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The Secretary of State for Trade and Industry sets the overall policy framework for competition, but is only involved in public interest decisions under the Enterprise Act.
Under the Fair Trading Act 1973 (“1973 Act”) (which has been superseded by the Enterprise Act 2002) the Secretary of State had powers to refer qualifying merger and monopoly situations to the Competition Commission for investigation. The Secretary of State also had the power to accept statutory undertakings in lieu of such a reference and the powers to supersede, vary or release such undertakings.
The Enterprise Act 2002 provided for the continued enforcement of undertakings and orders made under the 1973 Act as well as responsibility for enforcement of these to be transferred by order to the competition authorities.
Four main competition bodies have a locus in the UK market:
• The Office of Fair Trading (OFT) exists to make markets work better. Its powers derive mainly from the Enterprise Act 2002, but some powers remain from earlier legislation (including the Competition Act 1998). The OFT addresses anti-competitive practices and consumer empowerment, by a mix of enforcement and communication, so benefiting businesses and consumers.
• The Competition Commission conducts in-depth inquiries into mergers, markets and the regulation of the major regulated industries, undertaken in response to a reference made by the Secretary of State for Trade and Industry, the Office of Fair Trading or sectoral regulator.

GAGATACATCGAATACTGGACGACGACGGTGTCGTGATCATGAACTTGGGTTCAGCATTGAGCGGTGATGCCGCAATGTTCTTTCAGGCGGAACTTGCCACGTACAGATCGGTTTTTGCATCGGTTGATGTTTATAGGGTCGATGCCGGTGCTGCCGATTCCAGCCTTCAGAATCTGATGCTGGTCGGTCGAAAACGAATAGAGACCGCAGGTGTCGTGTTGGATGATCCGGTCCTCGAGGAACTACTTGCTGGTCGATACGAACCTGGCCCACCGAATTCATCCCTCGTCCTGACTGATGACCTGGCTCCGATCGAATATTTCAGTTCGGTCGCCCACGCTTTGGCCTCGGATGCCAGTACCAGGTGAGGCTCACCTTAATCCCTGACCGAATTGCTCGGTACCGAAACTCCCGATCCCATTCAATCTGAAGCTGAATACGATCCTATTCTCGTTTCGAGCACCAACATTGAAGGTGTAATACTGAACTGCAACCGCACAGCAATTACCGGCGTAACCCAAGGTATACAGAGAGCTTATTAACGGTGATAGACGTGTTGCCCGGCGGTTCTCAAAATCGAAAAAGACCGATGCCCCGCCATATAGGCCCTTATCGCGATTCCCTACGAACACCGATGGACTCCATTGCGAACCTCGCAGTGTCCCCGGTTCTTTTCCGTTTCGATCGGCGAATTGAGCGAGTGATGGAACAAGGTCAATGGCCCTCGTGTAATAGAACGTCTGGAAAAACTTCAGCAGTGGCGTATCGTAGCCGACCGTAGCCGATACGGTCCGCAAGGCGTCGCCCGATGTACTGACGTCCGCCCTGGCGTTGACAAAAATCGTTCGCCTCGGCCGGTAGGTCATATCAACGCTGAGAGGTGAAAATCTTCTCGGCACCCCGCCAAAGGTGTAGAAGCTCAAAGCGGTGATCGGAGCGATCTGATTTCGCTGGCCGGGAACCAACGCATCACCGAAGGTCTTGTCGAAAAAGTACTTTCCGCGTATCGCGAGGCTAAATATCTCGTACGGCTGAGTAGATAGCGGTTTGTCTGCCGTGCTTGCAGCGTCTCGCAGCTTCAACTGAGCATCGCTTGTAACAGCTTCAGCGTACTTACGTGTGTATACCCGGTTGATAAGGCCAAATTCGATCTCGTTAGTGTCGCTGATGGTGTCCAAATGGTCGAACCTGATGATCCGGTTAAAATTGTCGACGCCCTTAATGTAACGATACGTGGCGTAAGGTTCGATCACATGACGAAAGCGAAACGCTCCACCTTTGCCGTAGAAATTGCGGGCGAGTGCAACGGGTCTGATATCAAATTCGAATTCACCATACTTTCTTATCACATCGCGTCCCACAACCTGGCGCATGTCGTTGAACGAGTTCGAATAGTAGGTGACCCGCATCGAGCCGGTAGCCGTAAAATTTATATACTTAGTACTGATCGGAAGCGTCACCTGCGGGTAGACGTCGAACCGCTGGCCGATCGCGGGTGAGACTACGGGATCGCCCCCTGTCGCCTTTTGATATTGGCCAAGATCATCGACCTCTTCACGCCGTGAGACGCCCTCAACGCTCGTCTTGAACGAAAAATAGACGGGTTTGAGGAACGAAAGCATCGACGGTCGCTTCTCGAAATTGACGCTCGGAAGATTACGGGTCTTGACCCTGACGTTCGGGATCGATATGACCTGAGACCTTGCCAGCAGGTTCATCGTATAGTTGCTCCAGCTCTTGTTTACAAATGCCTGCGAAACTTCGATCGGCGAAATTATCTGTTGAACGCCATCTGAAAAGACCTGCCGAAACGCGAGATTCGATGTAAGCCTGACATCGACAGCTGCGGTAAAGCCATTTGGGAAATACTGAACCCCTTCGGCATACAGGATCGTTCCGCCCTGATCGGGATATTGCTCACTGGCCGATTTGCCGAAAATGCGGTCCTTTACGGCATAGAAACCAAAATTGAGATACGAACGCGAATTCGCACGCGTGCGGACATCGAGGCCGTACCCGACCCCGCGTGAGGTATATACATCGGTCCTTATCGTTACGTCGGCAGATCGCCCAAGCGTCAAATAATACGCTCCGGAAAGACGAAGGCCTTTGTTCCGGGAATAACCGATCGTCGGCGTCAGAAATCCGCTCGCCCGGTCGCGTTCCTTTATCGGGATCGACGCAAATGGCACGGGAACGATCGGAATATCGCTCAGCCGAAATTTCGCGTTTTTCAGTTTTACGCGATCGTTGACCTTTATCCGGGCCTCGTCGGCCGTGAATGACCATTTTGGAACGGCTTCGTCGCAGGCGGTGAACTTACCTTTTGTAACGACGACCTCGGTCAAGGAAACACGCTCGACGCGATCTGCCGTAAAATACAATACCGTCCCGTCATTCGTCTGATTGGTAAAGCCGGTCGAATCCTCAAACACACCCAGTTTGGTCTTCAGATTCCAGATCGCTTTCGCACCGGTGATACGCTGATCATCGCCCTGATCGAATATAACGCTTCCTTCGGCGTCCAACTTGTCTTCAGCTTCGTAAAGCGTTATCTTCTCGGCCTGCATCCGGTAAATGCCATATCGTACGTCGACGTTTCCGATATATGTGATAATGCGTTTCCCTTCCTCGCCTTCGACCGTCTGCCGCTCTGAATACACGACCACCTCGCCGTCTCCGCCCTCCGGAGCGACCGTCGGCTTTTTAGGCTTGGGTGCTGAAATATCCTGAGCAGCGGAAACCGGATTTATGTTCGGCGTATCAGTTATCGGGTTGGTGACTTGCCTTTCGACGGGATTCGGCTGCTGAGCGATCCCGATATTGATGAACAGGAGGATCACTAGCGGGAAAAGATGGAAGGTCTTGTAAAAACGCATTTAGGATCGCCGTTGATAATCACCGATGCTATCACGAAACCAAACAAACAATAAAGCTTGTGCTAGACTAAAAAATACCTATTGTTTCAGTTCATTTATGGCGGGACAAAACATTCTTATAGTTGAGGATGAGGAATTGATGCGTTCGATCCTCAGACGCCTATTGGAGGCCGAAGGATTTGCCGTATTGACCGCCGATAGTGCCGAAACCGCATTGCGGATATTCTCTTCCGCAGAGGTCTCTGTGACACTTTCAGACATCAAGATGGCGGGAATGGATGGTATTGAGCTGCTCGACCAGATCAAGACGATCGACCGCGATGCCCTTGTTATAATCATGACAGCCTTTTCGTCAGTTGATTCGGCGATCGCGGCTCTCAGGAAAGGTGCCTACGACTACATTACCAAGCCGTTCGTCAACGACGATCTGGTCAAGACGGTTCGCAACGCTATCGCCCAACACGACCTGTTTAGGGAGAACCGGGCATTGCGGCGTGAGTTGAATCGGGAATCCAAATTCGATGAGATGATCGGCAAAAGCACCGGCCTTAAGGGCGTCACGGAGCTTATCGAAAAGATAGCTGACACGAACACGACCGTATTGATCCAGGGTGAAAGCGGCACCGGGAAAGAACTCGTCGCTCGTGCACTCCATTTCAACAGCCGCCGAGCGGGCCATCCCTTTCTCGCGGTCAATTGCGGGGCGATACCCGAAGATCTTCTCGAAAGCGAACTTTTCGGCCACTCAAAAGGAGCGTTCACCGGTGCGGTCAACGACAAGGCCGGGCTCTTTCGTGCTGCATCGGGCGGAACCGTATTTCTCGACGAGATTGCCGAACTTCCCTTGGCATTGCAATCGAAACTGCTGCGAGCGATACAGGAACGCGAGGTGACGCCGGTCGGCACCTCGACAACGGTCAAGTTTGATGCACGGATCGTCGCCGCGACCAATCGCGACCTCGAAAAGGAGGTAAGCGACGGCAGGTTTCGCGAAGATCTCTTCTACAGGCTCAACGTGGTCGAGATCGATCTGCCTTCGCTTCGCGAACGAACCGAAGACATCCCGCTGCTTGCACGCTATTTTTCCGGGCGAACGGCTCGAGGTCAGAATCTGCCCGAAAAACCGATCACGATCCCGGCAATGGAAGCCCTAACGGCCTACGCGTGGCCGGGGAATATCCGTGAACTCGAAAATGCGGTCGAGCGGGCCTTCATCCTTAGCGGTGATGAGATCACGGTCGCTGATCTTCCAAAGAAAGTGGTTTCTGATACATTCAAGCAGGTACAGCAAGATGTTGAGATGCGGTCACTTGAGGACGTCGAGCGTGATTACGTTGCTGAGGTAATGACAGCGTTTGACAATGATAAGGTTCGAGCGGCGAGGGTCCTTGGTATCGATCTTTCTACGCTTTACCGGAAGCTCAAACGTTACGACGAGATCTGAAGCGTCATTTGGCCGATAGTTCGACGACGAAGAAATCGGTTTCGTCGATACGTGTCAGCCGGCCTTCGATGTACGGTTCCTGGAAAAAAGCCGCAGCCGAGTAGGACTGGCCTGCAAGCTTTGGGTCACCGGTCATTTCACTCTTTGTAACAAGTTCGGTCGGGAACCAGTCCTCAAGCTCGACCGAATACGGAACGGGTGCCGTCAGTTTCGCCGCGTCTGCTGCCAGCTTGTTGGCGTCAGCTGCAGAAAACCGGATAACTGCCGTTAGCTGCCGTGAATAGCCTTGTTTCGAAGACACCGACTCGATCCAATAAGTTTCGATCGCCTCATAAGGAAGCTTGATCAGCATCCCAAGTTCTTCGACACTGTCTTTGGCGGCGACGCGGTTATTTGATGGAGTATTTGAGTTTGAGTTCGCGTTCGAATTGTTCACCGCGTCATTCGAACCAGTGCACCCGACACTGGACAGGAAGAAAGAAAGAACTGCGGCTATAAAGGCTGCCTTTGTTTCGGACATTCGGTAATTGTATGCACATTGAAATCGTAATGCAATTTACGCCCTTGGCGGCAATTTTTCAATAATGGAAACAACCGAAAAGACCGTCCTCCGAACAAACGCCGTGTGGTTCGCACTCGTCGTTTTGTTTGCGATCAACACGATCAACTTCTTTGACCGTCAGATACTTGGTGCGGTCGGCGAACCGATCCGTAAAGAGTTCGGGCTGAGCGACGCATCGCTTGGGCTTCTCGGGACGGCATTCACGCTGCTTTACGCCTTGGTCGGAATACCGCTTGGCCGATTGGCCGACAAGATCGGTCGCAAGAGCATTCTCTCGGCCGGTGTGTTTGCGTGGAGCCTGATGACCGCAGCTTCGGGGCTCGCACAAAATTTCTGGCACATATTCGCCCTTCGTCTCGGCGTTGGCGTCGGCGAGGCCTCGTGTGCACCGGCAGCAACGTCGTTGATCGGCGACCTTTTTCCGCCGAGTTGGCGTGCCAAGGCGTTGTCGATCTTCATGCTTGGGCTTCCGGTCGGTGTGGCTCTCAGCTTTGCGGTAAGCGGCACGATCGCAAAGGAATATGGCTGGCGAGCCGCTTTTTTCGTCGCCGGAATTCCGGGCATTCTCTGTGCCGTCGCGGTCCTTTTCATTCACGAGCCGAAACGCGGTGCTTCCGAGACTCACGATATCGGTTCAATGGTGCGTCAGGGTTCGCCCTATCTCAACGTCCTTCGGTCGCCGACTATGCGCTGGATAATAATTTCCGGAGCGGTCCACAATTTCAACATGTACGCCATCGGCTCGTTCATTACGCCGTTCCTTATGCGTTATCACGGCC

• The Competition Appeal Tribunal (CAT). The CAT is a specialist judicial body with cross-disciplinary expertise in law, economics, business and accountancy. Under United Kingdom law, the function of the CAT is to hear and decide appeals and other applications or claims involving competition or economic regulatory issues.
• The European Commission (Directorate General for Competition) has exclusive powers to act on certain large mergers with a European dimension. It also has powers to deal with restrictive agreements and anti-competitive practices when trade between members of the European Community, or in some cases the European Economic Area (EEA), is affected.